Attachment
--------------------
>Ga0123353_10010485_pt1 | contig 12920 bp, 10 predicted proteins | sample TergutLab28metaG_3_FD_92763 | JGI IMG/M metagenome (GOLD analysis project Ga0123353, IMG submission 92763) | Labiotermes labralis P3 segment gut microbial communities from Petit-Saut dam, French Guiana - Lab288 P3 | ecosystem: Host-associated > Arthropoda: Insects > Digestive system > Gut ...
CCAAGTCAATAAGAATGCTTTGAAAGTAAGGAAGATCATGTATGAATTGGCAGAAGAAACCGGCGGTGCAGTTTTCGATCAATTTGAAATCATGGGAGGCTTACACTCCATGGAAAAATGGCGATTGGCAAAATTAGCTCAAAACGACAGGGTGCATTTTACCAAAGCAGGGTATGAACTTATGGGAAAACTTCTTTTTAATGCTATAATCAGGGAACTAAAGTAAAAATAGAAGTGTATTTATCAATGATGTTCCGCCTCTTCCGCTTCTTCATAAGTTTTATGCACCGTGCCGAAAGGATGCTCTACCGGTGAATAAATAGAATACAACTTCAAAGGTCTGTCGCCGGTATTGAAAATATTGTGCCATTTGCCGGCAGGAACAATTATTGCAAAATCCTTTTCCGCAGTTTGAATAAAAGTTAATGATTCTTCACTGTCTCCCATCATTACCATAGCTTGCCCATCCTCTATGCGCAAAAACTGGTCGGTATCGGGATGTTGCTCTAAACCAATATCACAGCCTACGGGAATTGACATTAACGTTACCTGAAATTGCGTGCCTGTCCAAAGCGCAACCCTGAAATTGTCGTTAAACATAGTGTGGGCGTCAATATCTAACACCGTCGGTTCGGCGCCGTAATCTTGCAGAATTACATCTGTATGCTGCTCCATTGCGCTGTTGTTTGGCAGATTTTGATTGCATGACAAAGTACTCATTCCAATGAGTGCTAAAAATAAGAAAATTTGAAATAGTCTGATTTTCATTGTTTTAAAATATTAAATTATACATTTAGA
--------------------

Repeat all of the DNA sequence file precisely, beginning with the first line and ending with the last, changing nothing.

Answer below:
>Ga0123353_10010485_pt1 | contig 12920 bp, 10 predicted proteins | sample TergutLab28metaG_3_FD_92763 | JGI IMG/M metagenome (GOLD analysis project Ga0123353, IMG submission 92763) | Labiotermes labralis P3 segment gut microbial communities from Petit-Saut dam, French Guiana - Lab288 P3 | ecosystem: Host-associated > Arthropoda: Insects > Digestive system > Gut ...
CCAAGTCAATAAGAATGCTTTGAAAGTAAGGAAGATCATGTATGAATTGGCAGAAGAAACCGGCGGTGCAGTTTTCGATCAATTTGAAATCATGGGAGGCTTACACTCCATGGAAAAATGGCGATTGGCAAAATTAGCTCAAAACGACAGGGTGCATTTTACCAAAGCAGGGTATGAACTTATGGGAAAACTTCTTTTTAATGCTATAATCAGGGAACTAAAGTAAAAATAGAAGTGTATTTATCAATGATGTTCCGCCTCTTCCGCTTCTTCATAAGTTTTATGCACCGTGCCGAAAGGATGCTCTACCGGTGAATAAATAGAATACAACTTCAAAGGTCTGTCGCCGGTATTGAAAATATTGTGCCATTTGCCGGCAGGAACAATTATTGCAAAATCCTTTTCCGCAGTTTGAATAAAAGTTAATGATTCTTCACTGTCTCCCATCATTACCATAGCTTGCCCATCCTCTATGCGCAAAAACTGGTCGGTATCGGGATGTTGCTCTAAACCAATATCACAGCCTACGGGAATTGACATTAACGTTACCTGAAATTGCGTGCCTGTCCAAAGCGCAACCCTGAAATTGTCGTTAAACATAGTGTGGGCGTCAATATCTAACACCGTCGGTTCGGCGCCGTAATCTTGCAGAATTACATCTGTATGCTGCTCCATTGCGCTGTTGTTTGGCAGATTTTGATTGCATGACAAAGTACTCATTCCAATGAGTGCTAAAAATAAGAAAATTTGAAATAGTCTGATTTTCATTGTTTTAAAATATTAAATTATACATTTAGA